How to make smart clothes

Ramses Martinez, faculty lead at Purdue’s FlexiLab

Ramses Martinez, faculty lead at Purdue’s FlexiLab

In the near future, all of your clothes will become smart, according to Ramses Martinez, faculty lead and assistant professor of industrial and biomedical engineering at Purdue University’s FlexiLab.

This is thanks to miniaturized electronic circuits and sensors that will allow you to seamlessly communicate with your phone, computer, car and other machines through your clothes.

Martinez and his team are focusing on “flexible electronics” in order to transform existing cloth items into battery free wearables that are resistant to laundry degradation and powered wirelessly through a flexible, silk-based coil sewn on the textile.

Fast Future spoke with Martinez about his work in using flexible electronics to make smart clothing.

Why the need for smart clothing?

Martinez: I have a smart watch. It has a bunch of sensors and looks nice on my wrist. So wouldn’t it be better if the sensing area were much larger as it could be with textiles? Textiles offer a lot of surface area — helping to separate the electronic components while still offering flexibility.

What was the main stumbling block to develop this?

Martinez: You need to have a power source. We had to mitigate the issue of having batteries attached to any sort of smart textile. Batteries are typically not very flexible, and they need to undergo constant recharging. In addition, they don’t behave well when you throw them in the washing machine. So we had to figure out how to input power sources in textiles that can then be washed several times without degrading performance.

What was the answer?

Martinez: We are constantly exposed to WiFi signals, particularly those who work in an office or those at the university, or even if you go to the mall. WiFi signals are everywhere. We thought we could have those signals generate enough power to run the low-power electronics embedded in a textile.

Getting WiFi to your cell phone uses metallic antennas, which are very good at tracking radio signals. However, they degrade when exposed to water. We made a metal-like material that is soft. We took organic materials, such as carbon nanotubes, and made a very fine dust that looks like printer toner. These particles are very conductive, and you can mix them with other material components and grow filaments that you can then thread together. We sew a silk-based coil into the textile and apply a hydrophobic coating to make it waterproof. It can be put into a washing machine. The resulting clothes are as flexible, stretchable and breathable as a cotton t-shirt.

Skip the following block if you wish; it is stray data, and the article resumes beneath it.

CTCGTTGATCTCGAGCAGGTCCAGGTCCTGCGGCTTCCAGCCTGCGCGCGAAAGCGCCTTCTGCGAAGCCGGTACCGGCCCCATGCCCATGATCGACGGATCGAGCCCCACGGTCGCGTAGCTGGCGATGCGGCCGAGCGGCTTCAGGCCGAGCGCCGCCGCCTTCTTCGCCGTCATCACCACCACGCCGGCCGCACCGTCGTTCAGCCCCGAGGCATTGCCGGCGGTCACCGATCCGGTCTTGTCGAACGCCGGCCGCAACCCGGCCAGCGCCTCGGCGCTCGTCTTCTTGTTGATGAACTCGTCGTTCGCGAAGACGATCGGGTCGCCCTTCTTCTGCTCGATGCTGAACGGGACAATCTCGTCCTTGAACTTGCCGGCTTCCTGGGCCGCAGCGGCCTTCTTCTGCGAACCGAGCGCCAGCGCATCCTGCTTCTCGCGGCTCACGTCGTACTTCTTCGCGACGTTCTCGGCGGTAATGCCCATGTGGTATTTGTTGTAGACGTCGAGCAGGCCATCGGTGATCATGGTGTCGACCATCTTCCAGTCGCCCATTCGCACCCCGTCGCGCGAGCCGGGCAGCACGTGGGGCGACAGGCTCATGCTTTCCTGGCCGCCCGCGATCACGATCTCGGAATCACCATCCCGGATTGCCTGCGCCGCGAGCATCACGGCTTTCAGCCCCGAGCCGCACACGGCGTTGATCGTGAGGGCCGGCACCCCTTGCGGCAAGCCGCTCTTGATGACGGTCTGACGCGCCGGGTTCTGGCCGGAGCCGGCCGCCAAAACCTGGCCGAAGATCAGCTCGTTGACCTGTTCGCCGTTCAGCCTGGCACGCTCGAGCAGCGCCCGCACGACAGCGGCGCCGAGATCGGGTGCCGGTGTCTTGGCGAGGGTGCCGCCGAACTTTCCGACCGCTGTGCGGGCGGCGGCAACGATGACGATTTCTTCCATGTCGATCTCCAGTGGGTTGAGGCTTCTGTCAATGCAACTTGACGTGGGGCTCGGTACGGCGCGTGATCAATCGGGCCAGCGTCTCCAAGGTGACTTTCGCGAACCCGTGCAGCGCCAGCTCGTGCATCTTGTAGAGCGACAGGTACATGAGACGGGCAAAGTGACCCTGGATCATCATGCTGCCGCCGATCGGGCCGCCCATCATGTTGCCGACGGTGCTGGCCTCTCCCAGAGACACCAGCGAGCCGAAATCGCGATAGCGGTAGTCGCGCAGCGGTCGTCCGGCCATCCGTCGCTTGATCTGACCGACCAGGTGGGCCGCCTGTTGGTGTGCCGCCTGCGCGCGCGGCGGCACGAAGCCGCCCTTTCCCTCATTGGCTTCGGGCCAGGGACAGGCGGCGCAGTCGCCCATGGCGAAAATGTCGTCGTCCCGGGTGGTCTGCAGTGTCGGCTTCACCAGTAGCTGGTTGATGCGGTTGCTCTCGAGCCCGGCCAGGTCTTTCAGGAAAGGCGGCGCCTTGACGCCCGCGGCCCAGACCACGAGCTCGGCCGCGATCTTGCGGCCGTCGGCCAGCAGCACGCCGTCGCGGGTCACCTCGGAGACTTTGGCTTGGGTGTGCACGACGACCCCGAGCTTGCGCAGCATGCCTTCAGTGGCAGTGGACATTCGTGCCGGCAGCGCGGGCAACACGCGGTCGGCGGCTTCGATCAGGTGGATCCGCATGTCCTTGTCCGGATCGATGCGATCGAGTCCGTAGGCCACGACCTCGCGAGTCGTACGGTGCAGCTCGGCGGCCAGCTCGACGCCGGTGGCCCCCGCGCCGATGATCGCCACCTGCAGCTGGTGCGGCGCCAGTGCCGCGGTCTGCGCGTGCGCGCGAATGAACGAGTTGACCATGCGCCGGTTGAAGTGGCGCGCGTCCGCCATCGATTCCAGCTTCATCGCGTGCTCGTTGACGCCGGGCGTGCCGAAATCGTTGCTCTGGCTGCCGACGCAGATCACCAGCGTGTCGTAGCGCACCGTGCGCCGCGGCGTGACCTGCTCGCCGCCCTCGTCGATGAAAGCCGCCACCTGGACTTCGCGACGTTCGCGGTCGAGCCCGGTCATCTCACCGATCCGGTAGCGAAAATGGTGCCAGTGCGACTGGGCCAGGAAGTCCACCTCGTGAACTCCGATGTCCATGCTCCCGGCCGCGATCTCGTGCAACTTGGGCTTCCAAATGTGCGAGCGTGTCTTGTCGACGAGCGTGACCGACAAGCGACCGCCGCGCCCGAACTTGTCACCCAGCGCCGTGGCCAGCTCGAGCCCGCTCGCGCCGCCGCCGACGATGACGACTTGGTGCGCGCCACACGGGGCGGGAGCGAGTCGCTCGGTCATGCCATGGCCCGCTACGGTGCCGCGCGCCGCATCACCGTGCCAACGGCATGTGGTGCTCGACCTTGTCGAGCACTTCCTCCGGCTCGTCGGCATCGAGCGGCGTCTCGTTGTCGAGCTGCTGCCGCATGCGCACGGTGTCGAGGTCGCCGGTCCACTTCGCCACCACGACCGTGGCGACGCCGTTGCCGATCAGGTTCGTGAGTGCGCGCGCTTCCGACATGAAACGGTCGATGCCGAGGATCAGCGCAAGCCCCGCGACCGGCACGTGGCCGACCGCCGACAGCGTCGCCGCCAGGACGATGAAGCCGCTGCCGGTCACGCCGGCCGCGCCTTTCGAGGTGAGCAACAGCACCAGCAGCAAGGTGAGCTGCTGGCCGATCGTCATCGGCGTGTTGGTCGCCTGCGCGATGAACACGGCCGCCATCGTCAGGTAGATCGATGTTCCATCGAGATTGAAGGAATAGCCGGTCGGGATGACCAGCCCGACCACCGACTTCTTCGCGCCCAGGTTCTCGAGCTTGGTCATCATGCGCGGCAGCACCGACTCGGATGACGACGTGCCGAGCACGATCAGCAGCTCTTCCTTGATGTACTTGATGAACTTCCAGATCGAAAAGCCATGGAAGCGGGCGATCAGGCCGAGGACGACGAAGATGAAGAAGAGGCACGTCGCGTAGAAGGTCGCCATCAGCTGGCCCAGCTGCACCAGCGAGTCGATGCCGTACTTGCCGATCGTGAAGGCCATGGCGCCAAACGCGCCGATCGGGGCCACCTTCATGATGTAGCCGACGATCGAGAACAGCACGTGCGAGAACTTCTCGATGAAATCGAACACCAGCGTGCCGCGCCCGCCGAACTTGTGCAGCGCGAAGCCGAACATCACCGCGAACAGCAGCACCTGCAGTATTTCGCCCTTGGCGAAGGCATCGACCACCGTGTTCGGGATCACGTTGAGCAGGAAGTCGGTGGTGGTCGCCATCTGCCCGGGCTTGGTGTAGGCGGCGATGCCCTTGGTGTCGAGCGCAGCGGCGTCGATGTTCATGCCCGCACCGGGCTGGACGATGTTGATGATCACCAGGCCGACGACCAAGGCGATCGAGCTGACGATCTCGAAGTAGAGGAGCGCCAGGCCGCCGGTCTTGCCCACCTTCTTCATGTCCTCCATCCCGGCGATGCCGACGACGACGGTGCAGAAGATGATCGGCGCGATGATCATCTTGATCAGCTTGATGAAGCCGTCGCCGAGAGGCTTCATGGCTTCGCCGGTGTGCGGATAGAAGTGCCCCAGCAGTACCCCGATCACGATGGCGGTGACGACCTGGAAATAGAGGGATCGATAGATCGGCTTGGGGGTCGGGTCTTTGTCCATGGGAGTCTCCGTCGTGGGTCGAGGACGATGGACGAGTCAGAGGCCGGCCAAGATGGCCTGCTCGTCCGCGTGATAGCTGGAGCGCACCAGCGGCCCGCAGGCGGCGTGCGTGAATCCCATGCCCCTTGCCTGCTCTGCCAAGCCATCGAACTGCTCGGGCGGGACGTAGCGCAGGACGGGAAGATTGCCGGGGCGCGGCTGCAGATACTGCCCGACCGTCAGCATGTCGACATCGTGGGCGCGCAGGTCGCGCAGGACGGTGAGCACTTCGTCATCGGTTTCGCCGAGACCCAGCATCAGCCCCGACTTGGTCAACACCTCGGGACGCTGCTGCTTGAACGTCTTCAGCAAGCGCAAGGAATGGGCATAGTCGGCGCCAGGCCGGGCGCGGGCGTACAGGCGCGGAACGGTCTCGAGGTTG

What are the end results?

Martinez: We created a glove that can detect if a wire has a live current without touching it. The fingertips light up when a user is near a live cable to warn about the possibility of electric shock. Another is a miniaturized cardiac monitoring system sewn on a washable sweatband that is capable of monitoring the health status of the wearer.

We are also working on triboelectric textile interfaces that would enable the wearer to turn [the volume of] music up or down by touching the collar of a shirt.

I envision smart clothes will be able to transmit information about the posture and motion of the wearer to mobile apps. This will allow machines to understand human intent without the need of other interfaces, thereby expanding the way we communicate and interact with devices.

Purdue’s FlexiLab is also doing research into self-healing adhesives and self-powered, paper-based flexible electronics. You can read more about the research going on there by clicking here.